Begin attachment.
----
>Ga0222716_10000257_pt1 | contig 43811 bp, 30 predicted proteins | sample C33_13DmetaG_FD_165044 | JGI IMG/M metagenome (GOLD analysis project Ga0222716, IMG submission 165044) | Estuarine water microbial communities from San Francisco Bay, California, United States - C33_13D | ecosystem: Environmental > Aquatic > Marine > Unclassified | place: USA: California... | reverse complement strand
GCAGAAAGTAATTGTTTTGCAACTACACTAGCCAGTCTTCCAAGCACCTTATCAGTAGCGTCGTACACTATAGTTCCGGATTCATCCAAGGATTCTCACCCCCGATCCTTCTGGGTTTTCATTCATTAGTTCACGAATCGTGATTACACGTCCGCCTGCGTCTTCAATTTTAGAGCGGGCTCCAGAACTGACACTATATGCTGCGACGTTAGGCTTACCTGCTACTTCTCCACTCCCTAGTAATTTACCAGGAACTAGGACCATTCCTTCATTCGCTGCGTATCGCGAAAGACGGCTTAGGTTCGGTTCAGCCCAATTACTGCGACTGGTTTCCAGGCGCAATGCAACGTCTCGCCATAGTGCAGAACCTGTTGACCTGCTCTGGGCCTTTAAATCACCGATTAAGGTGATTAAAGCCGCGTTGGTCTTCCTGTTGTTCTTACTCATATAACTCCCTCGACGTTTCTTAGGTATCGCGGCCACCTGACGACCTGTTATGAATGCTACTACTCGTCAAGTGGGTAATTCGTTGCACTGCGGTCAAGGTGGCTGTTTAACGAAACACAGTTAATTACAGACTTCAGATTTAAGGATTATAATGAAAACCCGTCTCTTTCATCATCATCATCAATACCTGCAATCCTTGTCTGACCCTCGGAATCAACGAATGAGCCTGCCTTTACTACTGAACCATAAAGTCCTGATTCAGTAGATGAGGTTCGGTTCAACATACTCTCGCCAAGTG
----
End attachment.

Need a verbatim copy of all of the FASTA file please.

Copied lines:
>Ga0222716_10000257_pt1 | contig 43811 bp, 30 predicted proteins | sample C33_13DmetaG_FD_165044 | JGI IMG/M metagenome (GOLD analysis project Ga0222716, IMG submission 165044) | Estuarine water microbial communities from San Francisco Bay, California, United States - C33_13D | ecosystem: Environmental > Aquatic > Marine > Unclassified | place: USA: California... | reverse complement strand
GCAGAAAGTAATTGTTTTGCAACTACACTAGCCAGTCTTCCAAGCACCTTATCAGTAGCGTCGTACACTATAGTTCCGGATTCATCCAAGGATTCTCACCCCCGATCCTTCTGGGTTTTCATTCATTAGTTCACGAATCGTGATTACACGTCCGCCTGCGTCTTCAATTTTAGAGCGGGCTCCAGAACTGACACTATATGCTGCGACGTTAGGCTTACCTGCTACTTCTCCACTCCCTAGTAATTTACCAGGAACTAGGACCATTCCTTCATTCGCTGCGTATCGCGAAAGACGGCTTAGGTTCGGTTCAGCCCAATTACTGCGACTGGTTTCCAGGCGCAATGCAACGTCTCGCCATAGTGCAGAACCTGTTGACCTGCTCTGGGCCTTTAAATCACCGATTAAGGTGATTAAAGCCGCGTTGGTCTTCCTGTTGTTCTTACTCATATAACTCCCTCGACGTTTCTTAGGTATCGCGGCCACCTGACGACCTGTTATGAATGCTACTACTCGTCAAGTGGGTAATTCGTTGCACTGCGGTCAAGGTGGCTGTTTAACGAAACACAGTTAATTACAGACTTCAGATTTAAGGATTATAATGAAAACCCGTCTCTTTCATCATCATCATCAATACCTGCAATCCTTGTCTGACCCTCGGAATCAACGAATGAGCCTGCCTTTACTACTGAACCATAAAGTCCTGATTCAGTAGATGAGGTTCGGTTCAACATACTCTCGCCAAGTG